|Publication number||US4036939 A|
|Application number||US 05/463,715|
|Publication date||Jul 19, 1977|
|Filing date||Apr 24, 1974|
|Priority date||Apr 24, 1973|
|Also published as||DE2419861A1|
|Publication number||05463715, 463715, US 4036939 A, US 4036939A, US-A-4036939, US4036939 A, US4036939A|
|Inventors||Jacques Duhayon, Michel Jean Jacques, Pierre Michel, Maurice Tarnero, Edmond Zellner|
|Original Assignee||Commissariat A L'energie Atomique|
|Export Citation||BiBTeX, EndNote, RefMan|
|Patent Citations (9), Referenced by (12), Classifications (7)|
|External Links: USPTO, USPTO Assignment, Espacenet|
This invention relates to a method in which hydrochloric acid in gaseous form is recovered from dilute solutions or impure gases and in which processes of solvent extraction, dehydration of organic phase and distillation are employed in combination.
It is known that many industrial processes produce effluents consisting of hydrochloric acid either in dilute aqueous solution or in the state of mixtures with other gases. The industrial manufacturer is faced with a choice between two possible course: either the solutions or the gases containing hydrochloric acid are not recovered, in which case it is necessary to have recourse to costly neutralization treatments, or else an attempt is made to recover the acid. Recovery of the acid is a difficult operation since the hydrogen chloride gas produces in aqueous solution an azeotropic mixture having a concentration of 20 % of hydrochloric acid. In the case of lower initial concentrations of hydrochloric acid, conventional distillation produces steam and the azeotropic mixture, the concentration of which is insufficient in the majority of industrial applications.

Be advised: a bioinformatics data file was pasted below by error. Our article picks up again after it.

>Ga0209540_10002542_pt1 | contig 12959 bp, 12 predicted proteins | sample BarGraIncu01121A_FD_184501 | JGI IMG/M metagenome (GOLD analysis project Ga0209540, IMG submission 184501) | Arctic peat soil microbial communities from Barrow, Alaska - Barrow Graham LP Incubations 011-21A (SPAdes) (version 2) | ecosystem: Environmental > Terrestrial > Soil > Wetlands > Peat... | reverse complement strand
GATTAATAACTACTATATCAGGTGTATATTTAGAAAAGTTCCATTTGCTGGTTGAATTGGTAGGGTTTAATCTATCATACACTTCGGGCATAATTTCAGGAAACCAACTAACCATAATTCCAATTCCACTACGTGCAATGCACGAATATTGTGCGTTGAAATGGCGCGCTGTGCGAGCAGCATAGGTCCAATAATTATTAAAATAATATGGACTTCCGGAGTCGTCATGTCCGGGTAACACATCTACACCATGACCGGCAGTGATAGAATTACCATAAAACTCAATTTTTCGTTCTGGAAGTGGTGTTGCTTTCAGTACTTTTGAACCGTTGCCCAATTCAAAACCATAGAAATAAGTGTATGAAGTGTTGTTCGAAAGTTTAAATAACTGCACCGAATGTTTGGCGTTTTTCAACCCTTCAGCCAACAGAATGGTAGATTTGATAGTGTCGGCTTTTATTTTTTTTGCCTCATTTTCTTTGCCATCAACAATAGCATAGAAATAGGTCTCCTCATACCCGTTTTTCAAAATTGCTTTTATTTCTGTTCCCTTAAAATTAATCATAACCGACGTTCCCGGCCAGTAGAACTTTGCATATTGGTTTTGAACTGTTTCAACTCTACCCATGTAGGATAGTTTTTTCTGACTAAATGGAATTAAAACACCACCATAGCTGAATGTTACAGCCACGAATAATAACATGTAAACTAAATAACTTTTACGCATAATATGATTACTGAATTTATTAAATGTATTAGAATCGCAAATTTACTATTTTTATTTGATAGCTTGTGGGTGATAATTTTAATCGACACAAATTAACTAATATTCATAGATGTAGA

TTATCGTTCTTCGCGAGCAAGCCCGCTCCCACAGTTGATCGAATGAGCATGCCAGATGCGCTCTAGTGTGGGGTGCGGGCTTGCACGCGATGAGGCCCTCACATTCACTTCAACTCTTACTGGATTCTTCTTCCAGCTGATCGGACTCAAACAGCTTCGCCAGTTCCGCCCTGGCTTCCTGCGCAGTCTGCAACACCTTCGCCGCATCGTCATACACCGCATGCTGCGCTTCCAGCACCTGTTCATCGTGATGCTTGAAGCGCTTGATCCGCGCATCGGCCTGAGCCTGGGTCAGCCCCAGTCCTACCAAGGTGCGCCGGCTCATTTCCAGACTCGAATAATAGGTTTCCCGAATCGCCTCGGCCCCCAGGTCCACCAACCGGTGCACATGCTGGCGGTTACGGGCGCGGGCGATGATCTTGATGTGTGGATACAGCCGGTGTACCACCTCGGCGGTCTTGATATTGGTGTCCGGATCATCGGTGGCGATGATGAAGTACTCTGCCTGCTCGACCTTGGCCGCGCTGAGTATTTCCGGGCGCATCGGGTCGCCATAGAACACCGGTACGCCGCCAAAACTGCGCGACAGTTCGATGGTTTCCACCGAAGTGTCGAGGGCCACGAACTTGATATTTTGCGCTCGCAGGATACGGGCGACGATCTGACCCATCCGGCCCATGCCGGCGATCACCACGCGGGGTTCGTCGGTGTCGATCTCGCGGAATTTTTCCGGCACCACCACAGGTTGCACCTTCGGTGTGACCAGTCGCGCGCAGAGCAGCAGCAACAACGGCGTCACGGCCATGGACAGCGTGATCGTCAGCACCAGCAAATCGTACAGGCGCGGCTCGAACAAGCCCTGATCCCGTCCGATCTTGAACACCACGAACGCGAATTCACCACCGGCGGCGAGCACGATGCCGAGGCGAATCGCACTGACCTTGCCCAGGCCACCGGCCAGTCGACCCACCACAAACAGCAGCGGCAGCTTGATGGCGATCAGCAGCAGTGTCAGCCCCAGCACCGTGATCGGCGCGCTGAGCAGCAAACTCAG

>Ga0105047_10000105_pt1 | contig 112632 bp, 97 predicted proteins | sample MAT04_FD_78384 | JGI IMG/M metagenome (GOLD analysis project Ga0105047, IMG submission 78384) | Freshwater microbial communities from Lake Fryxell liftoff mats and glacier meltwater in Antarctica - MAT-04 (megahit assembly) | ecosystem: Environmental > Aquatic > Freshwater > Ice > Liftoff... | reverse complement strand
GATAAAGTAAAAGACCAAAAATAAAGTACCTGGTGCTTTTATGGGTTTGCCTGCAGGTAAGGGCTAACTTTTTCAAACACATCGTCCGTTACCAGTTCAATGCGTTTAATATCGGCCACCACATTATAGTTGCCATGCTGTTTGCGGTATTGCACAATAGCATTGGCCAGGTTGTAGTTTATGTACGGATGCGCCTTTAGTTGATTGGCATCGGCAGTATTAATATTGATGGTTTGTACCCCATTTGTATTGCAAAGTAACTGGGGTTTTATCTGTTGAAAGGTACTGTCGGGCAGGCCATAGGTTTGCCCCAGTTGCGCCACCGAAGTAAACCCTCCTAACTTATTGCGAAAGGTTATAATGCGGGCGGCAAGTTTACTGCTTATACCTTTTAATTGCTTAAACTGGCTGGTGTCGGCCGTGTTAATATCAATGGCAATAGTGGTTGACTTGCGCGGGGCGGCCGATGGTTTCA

There do exist, however, a number of different methods which result in the production of hydrogen chloride gas or of concentrated aqueous solutions.
The first of these methods consists in distilling the solution after having displaced the point of azeotropy by addition of chloride. This method involves distillation of the entire quantity of water contained in the initial hydrochloric acid solution at a temperature of 140° to 150° C. and entails high heat consumption at considerable cost.